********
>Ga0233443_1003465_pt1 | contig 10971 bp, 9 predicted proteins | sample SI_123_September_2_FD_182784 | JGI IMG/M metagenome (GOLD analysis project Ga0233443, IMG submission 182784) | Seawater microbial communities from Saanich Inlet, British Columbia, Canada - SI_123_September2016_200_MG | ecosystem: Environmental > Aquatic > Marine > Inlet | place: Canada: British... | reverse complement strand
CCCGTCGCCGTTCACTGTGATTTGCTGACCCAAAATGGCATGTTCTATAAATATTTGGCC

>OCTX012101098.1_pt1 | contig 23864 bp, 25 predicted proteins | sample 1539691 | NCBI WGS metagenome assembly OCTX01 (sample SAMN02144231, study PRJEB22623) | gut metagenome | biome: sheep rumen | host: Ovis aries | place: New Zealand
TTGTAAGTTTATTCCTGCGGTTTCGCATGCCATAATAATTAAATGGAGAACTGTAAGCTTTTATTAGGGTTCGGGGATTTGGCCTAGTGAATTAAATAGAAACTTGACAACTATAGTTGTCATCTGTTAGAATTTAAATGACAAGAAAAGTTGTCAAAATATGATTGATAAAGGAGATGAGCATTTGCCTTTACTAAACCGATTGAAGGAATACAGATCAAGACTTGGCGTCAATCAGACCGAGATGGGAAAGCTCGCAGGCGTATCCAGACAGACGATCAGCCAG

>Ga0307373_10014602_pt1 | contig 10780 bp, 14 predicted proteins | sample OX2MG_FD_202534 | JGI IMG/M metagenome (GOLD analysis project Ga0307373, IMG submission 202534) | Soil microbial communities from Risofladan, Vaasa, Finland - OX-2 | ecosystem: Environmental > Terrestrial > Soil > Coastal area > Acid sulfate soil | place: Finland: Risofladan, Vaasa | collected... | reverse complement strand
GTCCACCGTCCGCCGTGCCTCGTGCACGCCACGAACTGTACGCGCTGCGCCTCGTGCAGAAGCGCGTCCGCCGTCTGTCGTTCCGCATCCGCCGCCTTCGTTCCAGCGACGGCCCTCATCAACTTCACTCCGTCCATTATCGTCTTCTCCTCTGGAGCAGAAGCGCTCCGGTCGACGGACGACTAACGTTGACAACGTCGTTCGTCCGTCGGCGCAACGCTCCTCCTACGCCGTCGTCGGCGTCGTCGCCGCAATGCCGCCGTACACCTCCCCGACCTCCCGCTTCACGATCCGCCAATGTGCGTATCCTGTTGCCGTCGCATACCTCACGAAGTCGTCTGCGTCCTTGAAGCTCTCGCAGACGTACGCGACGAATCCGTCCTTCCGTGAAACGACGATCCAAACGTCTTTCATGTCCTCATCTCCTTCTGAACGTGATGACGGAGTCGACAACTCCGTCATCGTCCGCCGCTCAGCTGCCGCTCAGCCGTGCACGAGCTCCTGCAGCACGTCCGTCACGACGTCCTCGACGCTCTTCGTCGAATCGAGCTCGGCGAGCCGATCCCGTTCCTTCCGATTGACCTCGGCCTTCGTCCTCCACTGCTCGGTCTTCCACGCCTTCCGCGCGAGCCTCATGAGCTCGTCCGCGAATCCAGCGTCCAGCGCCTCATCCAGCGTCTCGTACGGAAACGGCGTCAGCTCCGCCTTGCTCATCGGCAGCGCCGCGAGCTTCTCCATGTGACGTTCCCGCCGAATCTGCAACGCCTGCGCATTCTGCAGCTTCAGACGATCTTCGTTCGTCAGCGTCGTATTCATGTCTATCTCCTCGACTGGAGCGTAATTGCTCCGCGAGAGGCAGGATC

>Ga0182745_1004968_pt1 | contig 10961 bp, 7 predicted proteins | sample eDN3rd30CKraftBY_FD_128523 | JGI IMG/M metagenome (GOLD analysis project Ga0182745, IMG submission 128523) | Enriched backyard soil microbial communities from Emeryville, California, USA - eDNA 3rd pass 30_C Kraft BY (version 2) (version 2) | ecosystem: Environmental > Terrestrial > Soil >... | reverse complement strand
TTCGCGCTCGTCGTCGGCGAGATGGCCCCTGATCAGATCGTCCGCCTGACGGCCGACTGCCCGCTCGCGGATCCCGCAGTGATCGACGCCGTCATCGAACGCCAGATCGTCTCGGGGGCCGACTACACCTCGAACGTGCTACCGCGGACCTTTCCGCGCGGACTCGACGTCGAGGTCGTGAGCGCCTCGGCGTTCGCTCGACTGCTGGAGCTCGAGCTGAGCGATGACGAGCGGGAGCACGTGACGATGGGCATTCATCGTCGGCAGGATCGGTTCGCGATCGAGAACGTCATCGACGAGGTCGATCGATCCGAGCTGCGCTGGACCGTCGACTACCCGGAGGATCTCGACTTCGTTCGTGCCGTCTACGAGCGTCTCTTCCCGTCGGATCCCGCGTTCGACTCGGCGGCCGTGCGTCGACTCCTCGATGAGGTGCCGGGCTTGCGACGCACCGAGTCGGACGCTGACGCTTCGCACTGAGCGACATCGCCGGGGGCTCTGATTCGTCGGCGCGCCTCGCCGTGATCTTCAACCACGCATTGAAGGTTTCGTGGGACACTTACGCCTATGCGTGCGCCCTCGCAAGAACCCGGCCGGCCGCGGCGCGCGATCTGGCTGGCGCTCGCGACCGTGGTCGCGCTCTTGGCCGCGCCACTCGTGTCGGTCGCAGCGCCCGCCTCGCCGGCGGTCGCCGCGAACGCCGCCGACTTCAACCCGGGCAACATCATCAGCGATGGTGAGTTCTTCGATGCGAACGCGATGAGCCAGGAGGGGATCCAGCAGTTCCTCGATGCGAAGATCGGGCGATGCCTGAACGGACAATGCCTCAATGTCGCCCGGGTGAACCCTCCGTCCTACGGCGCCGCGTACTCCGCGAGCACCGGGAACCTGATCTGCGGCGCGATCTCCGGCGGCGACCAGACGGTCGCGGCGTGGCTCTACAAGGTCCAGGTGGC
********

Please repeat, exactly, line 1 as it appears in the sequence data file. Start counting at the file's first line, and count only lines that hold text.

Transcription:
>Ga0233443_1003465_pt1 | contig 10971 bp, 9 predicted proteins | sample SI_123_September_2_FD_182784 | JGI IMG/M metagenome (GOLD analysis project Ga0233443, IMG submission 182784) | Seawater microbial communities from Saanich Inlet, British Columbia, Canada - SI_123_September2016_200_MG | ecosystem: Environmental > Aquatic > Marine > Inlet | place: Canada: British... | reverse complement strand